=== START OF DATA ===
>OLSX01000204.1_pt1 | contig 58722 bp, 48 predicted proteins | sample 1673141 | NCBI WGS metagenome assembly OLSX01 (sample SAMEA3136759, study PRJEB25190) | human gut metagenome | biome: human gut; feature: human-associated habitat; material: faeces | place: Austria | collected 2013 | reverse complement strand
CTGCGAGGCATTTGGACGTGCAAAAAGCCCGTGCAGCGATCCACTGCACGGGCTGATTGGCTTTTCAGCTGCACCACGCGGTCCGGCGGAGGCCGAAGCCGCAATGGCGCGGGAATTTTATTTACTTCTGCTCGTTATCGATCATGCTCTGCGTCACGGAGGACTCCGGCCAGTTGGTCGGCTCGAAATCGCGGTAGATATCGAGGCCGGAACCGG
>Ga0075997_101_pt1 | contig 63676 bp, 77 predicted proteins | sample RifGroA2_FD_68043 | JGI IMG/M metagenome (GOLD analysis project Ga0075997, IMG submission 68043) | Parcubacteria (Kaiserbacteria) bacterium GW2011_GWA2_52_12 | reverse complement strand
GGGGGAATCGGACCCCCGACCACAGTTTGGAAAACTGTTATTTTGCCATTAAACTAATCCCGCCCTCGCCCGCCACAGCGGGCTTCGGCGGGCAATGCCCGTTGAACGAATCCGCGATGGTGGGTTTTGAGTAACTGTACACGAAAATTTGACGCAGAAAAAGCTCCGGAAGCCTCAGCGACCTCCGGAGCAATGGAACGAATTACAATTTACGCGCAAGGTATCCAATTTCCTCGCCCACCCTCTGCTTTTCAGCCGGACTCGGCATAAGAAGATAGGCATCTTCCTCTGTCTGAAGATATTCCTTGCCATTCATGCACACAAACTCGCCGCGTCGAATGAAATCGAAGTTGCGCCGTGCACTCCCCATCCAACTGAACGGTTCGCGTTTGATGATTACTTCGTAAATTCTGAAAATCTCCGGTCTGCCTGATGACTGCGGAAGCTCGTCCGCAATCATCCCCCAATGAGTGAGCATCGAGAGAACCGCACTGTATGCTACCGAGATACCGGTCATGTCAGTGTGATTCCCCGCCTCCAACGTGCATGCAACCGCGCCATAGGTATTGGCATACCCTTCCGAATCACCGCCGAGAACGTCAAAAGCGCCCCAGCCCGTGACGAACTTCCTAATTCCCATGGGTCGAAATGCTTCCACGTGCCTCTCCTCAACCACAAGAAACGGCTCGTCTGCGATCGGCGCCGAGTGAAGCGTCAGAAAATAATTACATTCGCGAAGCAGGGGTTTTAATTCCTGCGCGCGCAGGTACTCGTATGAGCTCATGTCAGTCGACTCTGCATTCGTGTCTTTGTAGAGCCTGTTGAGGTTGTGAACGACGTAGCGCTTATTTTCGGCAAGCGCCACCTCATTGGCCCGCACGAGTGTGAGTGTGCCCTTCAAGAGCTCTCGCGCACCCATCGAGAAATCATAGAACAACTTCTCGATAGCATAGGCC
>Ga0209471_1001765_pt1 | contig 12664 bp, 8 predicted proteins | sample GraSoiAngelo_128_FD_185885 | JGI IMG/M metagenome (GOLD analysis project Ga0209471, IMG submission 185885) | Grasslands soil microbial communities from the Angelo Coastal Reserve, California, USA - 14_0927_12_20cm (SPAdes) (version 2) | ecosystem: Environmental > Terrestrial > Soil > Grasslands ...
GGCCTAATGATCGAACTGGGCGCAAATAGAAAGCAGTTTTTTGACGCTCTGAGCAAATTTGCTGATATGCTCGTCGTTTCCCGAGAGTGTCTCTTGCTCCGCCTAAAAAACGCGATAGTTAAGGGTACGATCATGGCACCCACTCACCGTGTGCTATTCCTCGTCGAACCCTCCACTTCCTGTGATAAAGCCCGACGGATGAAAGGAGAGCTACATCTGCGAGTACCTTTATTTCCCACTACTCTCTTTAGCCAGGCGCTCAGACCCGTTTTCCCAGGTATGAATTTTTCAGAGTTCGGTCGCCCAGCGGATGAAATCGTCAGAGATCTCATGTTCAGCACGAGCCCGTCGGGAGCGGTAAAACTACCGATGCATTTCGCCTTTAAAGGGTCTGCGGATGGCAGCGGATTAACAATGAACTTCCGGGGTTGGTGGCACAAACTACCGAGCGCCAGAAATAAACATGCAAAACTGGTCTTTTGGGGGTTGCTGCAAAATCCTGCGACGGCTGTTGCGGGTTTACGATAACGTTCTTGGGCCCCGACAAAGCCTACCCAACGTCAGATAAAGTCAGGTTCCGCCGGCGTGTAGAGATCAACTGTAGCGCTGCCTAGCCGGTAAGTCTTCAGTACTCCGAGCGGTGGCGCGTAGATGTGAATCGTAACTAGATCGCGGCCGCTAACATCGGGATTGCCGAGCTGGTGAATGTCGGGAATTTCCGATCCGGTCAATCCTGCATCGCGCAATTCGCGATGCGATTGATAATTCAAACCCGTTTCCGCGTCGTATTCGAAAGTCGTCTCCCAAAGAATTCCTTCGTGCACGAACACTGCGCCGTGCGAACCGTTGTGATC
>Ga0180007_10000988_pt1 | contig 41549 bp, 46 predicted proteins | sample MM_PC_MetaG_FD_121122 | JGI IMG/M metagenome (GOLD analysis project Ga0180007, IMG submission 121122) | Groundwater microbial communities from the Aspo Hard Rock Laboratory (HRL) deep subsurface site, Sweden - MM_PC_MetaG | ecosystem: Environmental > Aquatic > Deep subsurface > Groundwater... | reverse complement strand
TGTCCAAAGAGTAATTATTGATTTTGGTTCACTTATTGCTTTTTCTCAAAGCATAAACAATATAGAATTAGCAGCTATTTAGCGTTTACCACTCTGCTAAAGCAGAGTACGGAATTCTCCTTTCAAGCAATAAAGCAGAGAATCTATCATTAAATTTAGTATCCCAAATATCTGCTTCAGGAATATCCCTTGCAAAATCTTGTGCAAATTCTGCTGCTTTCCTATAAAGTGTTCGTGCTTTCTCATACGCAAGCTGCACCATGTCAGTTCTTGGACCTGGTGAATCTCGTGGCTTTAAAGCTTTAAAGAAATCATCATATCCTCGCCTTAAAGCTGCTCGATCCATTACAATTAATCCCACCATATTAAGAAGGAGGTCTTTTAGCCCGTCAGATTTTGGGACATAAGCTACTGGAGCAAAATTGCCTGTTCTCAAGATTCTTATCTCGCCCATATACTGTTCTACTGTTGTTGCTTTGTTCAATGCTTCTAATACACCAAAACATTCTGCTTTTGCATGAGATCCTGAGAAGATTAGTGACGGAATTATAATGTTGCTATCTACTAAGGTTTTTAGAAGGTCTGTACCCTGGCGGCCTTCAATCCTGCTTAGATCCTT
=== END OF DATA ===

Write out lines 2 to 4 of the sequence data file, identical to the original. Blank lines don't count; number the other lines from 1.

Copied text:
CTGCGAGGCATTTGGACGTGCAAAAAGCCCGTGCAGCGATCCACTGCACGGGCTGATTGGCTTTTCAGCTGCACCACGCGGTCCGGCGGAGGCCGAAGCCGCAATGGCGCGGGAATTTTATTTACTTCTGCTCGTTATCGATCATGCTCTGCGTCACGGAGGACTCCGGCCAGTTGGTCGGCTCGAAATCGCGGTAGATATCGAGGCCGGAACCGG
>Ga0075997_101_pt1 | contig 63676 bp, 77 predicted proteins | sample RifGroA2_FD_68043 | JGI IMG/M metagenome (GOLD analysis project Ga0075997, IMG submission 68043) | Parcubacteria (Kaiserbacteria) bacterium GW2011_GWA2_52_12 | reverse complement strand
GGGGGAATCGGACCCCCGACCACAGTTTGGAAAACTGTTATTTTGCCATTAAACTAATCCCGCCCTCGCCCGCCACAGCGGGCTTCGGCGGGCAATGCCCGTTGAACGAATCCGCGATGGTGGGTTTTGAGTAACTGTACACGAAAATTTGACGCAGAAAAAGCTCCGGAAGCCTCAGCGACCTCCGGAGCAATGGAACGAATTACAATTTACGCGCAAGGTATCCAATTTCCTCGCCCACCCTCTGCTTTTCAGCCGGACTCGGCATAAGAAGATAGGCATCTTCCTCTGTCTGAAGATATTCCTTGCCATTCATGCACACAAACTCGCCGCGTCGAATGAAATCGAAGTTGCGCCGTGCACTCCCCATCCAACTGAACGGTTCGCGTTTGATGATTACTTCGTAAATTCTGAAAATCTCCGGTCTGCCTGATGACTGCGGAAGCTCGTCCGCAATCATCCCCCAATGAGTGAGCATCGAGAGAACCGCACTGTATGCTACCGAGATACCGGTCATGTCAGTGTGATTCCCCGCCTCCAACGTGCATGCAACCGCGCCATAGGTATTGGCATACCCTTCCGAATCACCGCCGAGAACGTCAAAAGCGCCCCAGCCCGTGACGAACTTCCTAATTCCCATGGGTCGAAATGCTTCCACGTGCCTCTCCTCAACCACAAGAAACGGCTCGTCTGCGATCGGCGCCGAGTGAAGCGTCAGAAAATAATTACATTCGCGAAGCAGGGGTTTTAATTCCTGCGCGCGCAGGTACTCGTATGAGCTCATGTCAGTCGACTCTGCATTCGTGTCTTTGTAGAGCCTGTTGAGGTTGTGAACGACGTAGCGCTTATTTTCGGCAAGCGCCACCTCATTGGCCCGCACGAGTGTGAGTGTGCCCTTCAAGAGCTCTCGCGCACCCATCGAGAAATCATAGAACAACTTCTCGATAGCATAGGCC